Corn trail 11
The fire in Deua National Park.
Corn trail 25, 26
Geoff Perry Winch operator with Nicole at the staging area.
Corn trail 34
Nicole Cooper being winched into the bush at Deua National Park. The star jump shape helps to prevent any spinning that may sometimes occur during a winching operation.
Corn trail 46
A helicopter coming in to land at a pad that has been cut for it.
Corn trail 52
Tired but happy to be coming home, Nicole Cooper, with Mark Ayliffe from Bega RAFT, centre and a member of NPWS.
Corn trail 61
Heading home: Nicole Cooper.
Nicole Cooper is a member of the Merimbula Rural Fire Service but she is also trained as a member of the local RAFT (Remote Area Firefighting Team).
These are the teams that armed with food, water and a chain saw, get winched into some of the most dense and difficult country to try and contain fires that have typically got out of control in national parks.
The work is potentially dangerous and requires close teamwork between the firefighters, the winchmen, helicopter pilots and control centres. RAFT members undergo regular fitness tests and as a minimum have to be able to walk 4.8km with a 21kg backpack within 45 minutes.
On Tuesday, October 22 a fire started in the Deua National Park following a lightning strike during a dry storm.
When the report first came through about 2.2ha were alight but the fire which became known as the Corn Trail fire, grew to a massive 133ha, 18km north-west of Nelligen.
Ms Cooper got the call on Thursday afternoon, October 24 asking her to be at Narooma that night and ready to head out the next day.
Ms Cooper said: “We were up at 6am and on the road heading out to the Eurobodalla fire control centre.”
At a briefing on Friday morning the teams were told about weather conditions, fire behaviour and how the fire had acted overnight. There were also briefings about the safety issues and resources available.
RAFT members were needed because of the dense bushland all around the fire. There was no way to get any appliances in to the fire ground and it was impossible to get trucks anywhere near the area which was burning. This meant that the teams would have to be dropped into an area on a winch, taking with them their food and water for the day, radios, fire rakes and chain saws.
Ms Cooper headed out to Cabbage Tree Creek, a staging area, where five helicopters were being used to transport firefighters out to the field. They were also being used to carry out water bombing, or water and foam bombing and put in retardant lines.
As well as the helicopters there were also fixed wing aircraft in use.
Ms Cooper said: “You put on a safety harness which is attached to a boom, you slide out of the helicopter and are winched off the side and then lowered down. A group of three of us were dropped into one area but we met up with others.
“The winches I did were winching into the most densely bushed area I have ever been in. We were trying to work out where to land (the person on the end of the winch). The chopper pilots are absolutely amazing,” she said.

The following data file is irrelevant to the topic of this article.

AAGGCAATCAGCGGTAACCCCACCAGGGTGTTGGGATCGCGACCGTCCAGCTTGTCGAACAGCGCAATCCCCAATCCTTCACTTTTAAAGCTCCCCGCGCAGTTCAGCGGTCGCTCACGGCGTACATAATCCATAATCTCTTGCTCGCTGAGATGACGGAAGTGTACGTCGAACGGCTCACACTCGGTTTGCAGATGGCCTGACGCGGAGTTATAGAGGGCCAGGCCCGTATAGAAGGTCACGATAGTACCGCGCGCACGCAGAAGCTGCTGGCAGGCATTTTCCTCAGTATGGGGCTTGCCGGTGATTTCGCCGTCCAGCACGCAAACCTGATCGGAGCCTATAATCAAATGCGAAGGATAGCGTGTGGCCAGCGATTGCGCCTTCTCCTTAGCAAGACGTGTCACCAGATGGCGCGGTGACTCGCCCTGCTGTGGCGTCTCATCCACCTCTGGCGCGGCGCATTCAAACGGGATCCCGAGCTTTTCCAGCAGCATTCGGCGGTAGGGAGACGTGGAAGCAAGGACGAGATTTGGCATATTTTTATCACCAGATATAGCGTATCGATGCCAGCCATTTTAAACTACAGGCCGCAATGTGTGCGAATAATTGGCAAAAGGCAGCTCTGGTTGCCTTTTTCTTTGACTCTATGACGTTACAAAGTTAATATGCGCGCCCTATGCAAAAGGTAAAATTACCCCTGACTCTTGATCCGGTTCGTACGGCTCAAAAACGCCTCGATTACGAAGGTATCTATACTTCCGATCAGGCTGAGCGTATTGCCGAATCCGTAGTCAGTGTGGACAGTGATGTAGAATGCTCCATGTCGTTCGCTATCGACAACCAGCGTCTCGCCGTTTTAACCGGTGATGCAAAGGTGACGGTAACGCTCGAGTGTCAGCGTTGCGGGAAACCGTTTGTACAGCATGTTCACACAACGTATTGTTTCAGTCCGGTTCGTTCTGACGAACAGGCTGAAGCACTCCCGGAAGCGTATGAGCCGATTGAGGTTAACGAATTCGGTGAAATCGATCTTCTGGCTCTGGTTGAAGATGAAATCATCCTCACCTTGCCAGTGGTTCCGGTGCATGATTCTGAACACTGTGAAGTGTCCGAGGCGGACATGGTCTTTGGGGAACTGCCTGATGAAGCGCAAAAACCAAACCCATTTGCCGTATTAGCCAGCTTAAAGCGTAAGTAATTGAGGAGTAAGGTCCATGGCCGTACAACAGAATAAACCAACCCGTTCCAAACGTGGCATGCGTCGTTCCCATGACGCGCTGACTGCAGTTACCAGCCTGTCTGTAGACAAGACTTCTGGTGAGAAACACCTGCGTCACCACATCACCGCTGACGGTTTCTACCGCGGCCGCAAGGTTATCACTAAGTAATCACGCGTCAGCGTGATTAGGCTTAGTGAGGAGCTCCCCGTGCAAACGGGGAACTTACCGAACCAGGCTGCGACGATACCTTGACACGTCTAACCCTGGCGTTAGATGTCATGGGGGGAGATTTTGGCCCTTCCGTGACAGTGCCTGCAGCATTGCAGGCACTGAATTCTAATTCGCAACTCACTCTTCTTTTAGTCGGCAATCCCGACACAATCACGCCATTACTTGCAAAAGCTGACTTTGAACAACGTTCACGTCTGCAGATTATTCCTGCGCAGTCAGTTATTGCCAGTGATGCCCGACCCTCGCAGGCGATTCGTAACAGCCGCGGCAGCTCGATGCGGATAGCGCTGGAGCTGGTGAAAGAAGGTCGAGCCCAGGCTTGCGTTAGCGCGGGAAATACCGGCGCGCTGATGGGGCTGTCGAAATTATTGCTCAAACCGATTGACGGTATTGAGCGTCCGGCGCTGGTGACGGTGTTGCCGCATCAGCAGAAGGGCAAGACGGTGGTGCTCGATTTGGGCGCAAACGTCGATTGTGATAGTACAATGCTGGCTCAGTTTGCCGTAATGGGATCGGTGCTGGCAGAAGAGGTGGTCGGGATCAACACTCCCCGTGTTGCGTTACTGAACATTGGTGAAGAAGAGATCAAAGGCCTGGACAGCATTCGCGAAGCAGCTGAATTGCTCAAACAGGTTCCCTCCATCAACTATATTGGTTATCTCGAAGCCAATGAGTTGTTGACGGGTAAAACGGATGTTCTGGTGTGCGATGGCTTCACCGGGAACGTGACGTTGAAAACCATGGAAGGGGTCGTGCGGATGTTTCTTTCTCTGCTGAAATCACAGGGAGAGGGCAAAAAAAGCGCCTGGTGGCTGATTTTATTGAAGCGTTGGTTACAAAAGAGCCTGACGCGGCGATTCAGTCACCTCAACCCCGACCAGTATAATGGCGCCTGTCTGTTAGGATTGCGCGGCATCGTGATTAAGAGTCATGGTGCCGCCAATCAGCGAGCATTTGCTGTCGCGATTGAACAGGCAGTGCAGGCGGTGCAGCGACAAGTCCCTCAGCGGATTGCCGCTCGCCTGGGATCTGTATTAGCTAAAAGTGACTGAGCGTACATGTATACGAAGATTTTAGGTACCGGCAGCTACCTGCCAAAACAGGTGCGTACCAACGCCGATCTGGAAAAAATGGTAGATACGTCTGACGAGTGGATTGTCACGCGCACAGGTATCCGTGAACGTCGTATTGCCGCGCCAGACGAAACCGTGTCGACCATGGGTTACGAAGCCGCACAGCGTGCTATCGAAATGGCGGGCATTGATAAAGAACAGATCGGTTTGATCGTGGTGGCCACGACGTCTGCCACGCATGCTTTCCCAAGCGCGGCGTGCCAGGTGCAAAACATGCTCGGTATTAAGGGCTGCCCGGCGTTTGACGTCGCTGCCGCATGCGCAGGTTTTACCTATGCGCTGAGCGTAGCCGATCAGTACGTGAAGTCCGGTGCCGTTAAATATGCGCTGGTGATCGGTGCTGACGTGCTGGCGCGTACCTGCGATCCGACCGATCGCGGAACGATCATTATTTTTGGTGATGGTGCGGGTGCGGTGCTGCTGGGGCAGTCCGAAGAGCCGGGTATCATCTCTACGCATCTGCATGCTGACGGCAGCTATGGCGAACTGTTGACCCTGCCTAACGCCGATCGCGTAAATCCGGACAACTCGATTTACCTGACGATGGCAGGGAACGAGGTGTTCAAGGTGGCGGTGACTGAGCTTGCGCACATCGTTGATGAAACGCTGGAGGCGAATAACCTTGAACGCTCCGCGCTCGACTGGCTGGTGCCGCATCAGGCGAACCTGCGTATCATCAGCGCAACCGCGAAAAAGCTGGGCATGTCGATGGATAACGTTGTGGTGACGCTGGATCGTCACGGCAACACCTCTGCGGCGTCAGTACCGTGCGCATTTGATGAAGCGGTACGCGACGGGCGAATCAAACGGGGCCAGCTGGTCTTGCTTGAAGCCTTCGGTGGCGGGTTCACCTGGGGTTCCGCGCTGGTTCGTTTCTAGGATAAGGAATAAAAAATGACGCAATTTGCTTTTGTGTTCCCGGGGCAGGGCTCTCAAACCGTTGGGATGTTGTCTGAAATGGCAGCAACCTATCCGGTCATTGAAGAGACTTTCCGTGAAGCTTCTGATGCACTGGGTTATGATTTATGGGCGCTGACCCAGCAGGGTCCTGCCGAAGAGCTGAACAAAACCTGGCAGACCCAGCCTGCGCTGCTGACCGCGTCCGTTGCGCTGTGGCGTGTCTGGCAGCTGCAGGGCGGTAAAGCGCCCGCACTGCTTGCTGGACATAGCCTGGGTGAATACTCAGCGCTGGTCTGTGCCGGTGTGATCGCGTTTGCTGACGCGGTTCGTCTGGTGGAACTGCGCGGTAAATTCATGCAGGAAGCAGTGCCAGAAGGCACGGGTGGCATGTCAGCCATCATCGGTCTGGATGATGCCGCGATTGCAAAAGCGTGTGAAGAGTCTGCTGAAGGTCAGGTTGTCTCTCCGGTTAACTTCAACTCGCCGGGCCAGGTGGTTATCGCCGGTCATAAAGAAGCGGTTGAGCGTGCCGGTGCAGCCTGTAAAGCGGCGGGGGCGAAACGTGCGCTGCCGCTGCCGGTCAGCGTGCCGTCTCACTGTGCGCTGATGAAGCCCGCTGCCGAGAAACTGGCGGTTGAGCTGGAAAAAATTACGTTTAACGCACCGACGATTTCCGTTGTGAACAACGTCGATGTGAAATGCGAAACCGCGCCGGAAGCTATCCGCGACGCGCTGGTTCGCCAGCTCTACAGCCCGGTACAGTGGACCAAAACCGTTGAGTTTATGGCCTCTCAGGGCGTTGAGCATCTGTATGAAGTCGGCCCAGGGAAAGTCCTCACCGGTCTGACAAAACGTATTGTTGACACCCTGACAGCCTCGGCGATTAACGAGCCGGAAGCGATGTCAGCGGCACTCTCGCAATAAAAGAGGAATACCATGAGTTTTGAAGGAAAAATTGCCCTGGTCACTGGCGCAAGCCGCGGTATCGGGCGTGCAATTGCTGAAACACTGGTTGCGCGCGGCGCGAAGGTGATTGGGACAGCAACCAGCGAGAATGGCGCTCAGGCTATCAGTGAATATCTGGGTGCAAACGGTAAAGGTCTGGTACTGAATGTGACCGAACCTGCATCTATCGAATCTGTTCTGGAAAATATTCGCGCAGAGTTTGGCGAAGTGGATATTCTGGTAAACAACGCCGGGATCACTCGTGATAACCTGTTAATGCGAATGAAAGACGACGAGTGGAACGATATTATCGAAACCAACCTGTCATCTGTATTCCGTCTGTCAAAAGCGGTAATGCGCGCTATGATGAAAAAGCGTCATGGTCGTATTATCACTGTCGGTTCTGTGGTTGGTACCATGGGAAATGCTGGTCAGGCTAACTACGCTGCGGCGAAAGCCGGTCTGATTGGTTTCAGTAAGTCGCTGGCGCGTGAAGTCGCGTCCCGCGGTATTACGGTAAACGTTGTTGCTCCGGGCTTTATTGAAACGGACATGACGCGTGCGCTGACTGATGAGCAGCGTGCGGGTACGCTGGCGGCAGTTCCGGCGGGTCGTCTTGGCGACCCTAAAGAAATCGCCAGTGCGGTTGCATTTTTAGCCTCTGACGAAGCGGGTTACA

The winching starts at about 150ft up and Ms Cooper said that the pilots manage to land everyone very softly onto the ground.
“When we winch in we take food and water, rake hoes and chain saws. We try to starve the fire of fuel by cutting hand lines of a couple of metres width,” she said.
The work is tough as dense bushland has to be cut and cleared and then raked to one side to ensure a fire break around the existing fire.
Firefighters are working next to the fire either at the sides or behind and in constant radio contact.
“Safety procedures have to be followed carefully to manage what could be a risky situation when leaving the fire ground,” Ms Cooper said.
Once in a dense area, the last job is to cut a helicopter pad so that they can be choppered out rather than winched out.
“It always has to be on the top of hill for helicopter access and it’s at the end of the day when you are tired and not so alert as you should be. Falling trees and limbs are always a danger in these conditions as you’re often going through black burnt country with trees that have been compromised by fire and rotor wash,” Ms Cooper said..
There were three days of active firefighting but on the Friday it was deemed to be too dangerous to send the RAFT members back into the national park.
Ms Cooper said: “On the Friday we still had to be there at the staging area, ready to go but slept in paddock, oblivious to the helicopters buzzing overhead.”
She said: “It was the hardest terrain I have ever had work in as RAFT. My number one impression was the feeling of team effort; the RFS, chopper pilots and NPWS working together and all coming out at all hours for hot refuelling and standing by all the time. It wasn’t just volunteers but also the guys working at the fire control centres who organise the logistics, backup and food.”
Ms Cooper said that she is likely to go back on Friday for another stint. While the fire is currently classed as being controlled, there’s probably weeks of firefighting work as the thick canopy of the bushland prevented much of the fire retardant from getting through.